A national shame, said President KR Narayanan in 1997. But it was not the first time that Bihar’s caste violence had shamed the country. Before 58 Dalits were butchered at Lakshmanpur Bathe, another 59 were massacred in seven such incidents in 1997 alone. A year before that, 21 Dalits were killed at Bathani Tola. Not that Lakshmanpur Bathe was any turning point either. In quick succession followed the massacres at Nagri (1998, 10 dead), Shankar Bigha (1999, 23 killed) and Mianpur (2000, 33 killed).
In all, 136 victims in five major massacres. And more than 70 accused belonging to Ranvir Sena, the militia floated by the upper-caste Bhumihar landlords in the mid-1990s — almost all acquitted by the high court in the Bathani Tola (23), Nagri (11) and now in Lakshmanpur Bathe (26) and Mianpur (9) cases. There are enough eyewitnesses and the accused were handed either death sentence or life terms by the lower court. But the cases fell flat at the HC, apparently for lack of evidence.
Before concluding that shoddy investigation is the hallmark of Bihar, consider the other side of the story. In the past four decades, for roughly every six massacres of Dalits, the upper-caste landlords of Bihar have been at the receiving end of caste violence at least once. The most infamous reprisal in the 1990s was the Bara massacre of 1992.
In an interview with Nirala, Justice Amir Das confirms that the commission, if not dissolved so hastily, would have exposed the political connections of the Ranvir Sena.
Armed cadres of the Maoist Communist Centre killed 35 Bhumihars of the Suvarna Liberation Army, one of the harbingers of Ranvir Sena, at Bara in Gaya, prompting then CM Lalu Prasad Yadav to invoke TADA. In 2001, the Gaya district court and the special TADA court together sentenced seven accused to death and four others to life terms. The Supreme Court upheld the verdict.
For all the empowerment of the lower castes Lalu is credited with, the outlawed Ranvir Sena operated with impunity in the RJD-ruled Bihar. To be fair, the Rabri Devi government did set up the Amir Das Commission to investigate the affairs of Ranvir Sena. Nitish Kumar scrapped it immediately after coming to power in 2005.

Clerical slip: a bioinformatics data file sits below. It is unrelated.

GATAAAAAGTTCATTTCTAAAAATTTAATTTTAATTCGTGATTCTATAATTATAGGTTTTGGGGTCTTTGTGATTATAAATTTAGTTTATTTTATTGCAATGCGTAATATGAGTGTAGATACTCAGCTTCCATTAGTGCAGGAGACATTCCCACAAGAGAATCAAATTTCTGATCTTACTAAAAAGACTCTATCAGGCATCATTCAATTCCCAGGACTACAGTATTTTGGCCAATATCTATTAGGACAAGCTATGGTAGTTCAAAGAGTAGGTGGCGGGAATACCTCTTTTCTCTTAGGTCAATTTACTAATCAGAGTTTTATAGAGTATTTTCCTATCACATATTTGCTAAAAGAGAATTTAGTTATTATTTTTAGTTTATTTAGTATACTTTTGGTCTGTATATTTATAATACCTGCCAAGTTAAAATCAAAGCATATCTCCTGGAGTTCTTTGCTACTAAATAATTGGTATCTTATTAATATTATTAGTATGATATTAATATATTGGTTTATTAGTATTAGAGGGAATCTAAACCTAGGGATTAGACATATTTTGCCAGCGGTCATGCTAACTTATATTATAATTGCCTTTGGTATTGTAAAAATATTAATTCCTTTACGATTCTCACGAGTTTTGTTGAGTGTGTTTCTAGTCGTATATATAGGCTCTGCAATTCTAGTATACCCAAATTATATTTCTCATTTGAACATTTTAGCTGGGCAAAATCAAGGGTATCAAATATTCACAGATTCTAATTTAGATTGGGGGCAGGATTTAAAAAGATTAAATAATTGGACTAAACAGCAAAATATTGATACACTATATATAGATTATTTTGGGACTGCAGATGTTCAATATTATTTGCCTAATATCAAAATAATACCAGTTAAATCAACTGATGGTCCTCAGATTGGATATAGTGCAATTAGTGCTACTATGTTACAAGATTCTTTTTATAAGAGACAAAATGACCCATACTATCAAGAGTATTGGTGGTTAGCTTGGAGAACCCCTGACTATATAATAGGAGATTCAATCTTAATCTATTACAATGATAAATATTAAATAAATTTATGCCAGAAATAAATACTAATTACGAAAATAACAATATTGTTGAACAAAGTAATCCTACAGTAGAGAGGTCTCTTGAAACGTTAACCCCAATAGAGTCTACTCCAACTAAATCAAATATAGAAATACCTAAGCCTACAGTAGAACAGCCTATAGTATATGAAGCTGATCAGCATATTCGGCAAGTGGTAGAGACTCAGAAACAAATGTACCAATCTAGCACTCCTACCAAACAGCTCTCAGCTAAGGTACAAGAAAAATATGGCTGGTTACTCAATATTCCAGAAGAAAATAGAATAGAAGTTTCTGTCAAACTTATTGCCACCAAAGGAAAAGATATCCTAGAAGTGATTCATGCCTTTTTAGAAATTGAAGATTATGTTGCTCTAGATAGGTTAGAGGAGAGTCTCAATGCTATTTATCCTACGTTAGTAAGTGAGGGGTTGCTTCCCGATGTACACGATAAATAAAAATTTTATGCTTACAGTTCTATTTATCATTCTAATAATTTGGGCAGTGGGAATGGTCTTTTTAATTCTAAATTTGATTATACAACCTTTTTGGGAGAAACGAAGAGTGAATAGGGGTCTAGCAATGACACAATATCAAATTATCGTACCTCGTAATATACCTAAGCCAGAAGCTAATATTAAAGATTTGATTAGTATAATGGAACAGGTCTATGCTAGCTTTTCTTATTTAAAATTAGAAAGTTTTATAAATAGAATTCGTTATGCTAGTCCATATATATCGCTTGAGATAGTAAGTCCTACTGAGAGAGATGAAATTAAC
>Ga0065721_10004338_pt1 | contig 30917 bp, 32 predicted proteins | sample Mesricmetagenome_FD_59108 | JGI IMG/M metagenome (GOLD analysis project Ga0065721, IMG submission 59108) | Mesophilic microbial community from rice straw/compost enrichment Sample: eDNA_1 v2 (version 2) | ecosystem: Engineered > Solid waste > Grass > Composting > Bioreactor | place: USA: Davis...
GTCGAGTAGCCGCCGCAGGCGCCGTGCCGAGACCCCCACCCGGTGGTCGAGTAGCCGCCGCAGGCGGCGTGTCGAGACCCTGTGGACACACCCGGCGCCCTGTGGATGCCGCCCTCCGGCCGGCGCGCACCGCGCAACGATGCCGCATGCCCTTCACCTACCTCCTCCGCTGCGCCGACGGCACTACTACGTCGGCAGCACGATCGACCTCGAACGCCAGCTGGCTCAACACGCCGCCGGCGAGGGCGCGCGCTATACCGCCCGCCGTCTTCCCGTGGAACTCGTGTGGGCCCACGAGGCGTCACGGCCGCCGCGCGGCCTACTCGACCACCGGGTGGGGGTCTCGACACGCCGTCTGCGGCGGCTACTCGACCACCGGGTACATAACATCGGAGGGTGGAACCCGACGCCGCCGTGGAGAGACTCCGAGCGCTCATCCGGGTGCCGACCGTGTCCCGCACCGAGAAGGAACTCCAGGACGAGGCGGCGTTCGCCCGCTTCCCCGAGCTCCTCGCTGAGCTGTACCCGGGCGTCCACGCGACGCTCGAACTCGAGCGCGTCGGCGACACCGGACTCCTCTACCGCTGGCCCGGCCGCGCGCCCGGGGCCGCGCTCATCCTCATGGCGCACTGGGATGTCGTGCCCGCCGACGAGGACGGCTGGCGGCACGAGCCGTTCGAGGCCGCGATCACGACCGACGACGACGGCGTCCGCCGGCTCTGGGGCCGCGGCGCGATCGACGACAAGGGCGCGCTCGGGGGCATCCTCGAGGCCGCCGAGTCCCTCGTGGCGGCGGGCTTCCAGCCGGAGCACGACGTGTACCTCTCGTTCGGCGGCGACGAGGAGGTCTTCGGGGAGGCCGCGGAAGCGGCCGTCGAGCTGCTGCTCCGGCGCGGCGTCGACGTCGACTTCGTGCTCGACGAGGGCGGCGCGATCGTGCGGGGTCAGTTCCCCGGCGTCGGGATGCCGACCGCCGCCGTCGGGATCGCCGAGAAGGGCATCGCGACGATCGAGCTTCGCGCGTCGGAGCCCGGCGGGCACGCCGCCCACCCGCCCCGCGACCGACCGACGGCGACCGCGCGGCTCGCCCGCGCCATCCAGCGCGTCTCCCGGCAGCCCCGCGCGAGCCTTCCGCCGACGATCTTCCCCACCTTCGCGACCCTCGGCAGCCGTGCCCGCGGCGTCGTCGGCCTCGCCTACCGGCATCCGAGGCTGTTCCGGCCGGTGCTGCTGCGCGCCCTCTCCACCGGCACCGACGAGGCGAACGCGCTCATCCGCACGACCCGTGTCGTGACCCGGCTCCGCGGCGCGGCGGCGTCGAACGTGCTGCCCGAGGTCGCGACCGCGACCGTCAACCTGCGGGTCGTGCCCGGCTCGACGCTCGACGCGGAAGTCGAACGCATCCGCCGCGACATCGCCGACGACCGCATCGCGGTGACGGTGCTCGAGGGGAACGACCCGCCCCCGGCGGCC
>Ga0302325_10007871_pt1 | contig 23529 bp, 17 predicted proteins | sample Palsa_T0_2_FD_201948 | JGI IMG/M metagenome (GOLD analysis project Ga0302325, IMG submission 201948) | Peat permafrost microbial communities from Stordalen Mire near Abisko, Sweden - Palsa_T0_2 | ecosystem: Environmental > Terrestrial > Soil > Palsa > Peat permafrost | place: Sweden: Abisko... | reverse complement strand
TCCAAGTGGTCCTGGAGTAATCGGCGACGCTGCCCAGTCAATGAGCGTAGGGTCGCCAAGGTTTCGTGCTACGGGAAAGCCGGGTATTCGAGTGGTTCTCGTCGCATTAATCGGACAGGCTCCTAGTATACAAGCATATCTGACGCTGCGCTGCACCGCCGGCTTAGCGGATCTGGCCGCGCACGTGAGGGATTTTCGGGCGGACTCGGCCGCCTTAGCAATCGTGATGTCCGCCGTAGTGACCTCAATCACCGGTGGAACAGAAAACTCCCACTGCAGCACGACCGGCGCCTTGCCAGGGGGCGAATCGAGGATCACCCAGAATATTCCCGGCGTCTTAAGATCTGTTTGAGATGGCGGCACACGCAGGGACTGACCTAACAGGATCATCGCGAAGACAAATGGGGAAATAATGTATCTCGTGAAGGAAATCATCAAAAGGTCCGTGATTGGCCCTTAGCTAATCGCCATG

CPI leader AB Bardhan went to the extent of accusing Kumar of taking Ranvir Sena’s help to defeat the RJD. In 2006, a media exposé claimed that the unpublished Das Commission report named the who’s who of Bihar politics, cutting across party lines. Not just in Bihar, justice tends to elude the lower castes across India. Against an overall conviction rate of 38.5 percent, the conviction rate in crime against SCs stands at only 23.9 percent.
While nobody emerges clean from this dirty caste cauldron, Kumar’s predicament stood out last year after the murder of Ranvir Sena chief Brahmeshwar Singh. Kumar’s regime did not even attempt to control the mayhem unleashed by Singh’s followers on the roads of Ara and Patna. Like Lalu, Kumar pitched his own brand of social engineering by creating two new backward categories — Ati Pichhra and Mahadalits — and offering them land and other sops. It earned him rich early dividends until the sheen of his Mahadalit Vikas Yojana was lost to rampant corruption and shoddy implementation.
Along with this core BC constituency of 32 percent voters, a good section of the numerically small but politically powerful upper castes have also backed his government since 2005, thanks to the presence of the BJP in the coalition. Ever since Kumar distanced himself from Narendra Modi, their support has become suspect. Given his waning support base among the lower castes, Kumar could not have pegged his political future on the slim 16 percent Muslim vote, which may well swing the RJD’s way. A desperate Kumar’s bid to offer plum postings to Bhumihars and Rajputs has not cut much ice.
Soon after Brahmeshwar’s death, his son Indubhushan Singh took charge as the president of Akhil Bharatiya Rashtrawadi Kisan Sanghathan, a front organisation of the Ranvir Sena, and accused two JD(U) MLAs of plotting the murder. This June, Singh hosted BJP MLAs on the first death anniversary of his father and vowed to unite Bhumihars against the government.
Given the changing equations, Kumar has been evasive about contesting the acquittal of the Lakshmanpur Bathe accused in the SC. He did not even censor his Cabinet colleague Giriraj Singh for eulogising the slain Ranvir Sena chief as a true Gandhian who had dedicated his life for farmers’ betterment. Few expect his jittery government to get the massacred farmhands justice, but he can certainly spare the survivors such agony.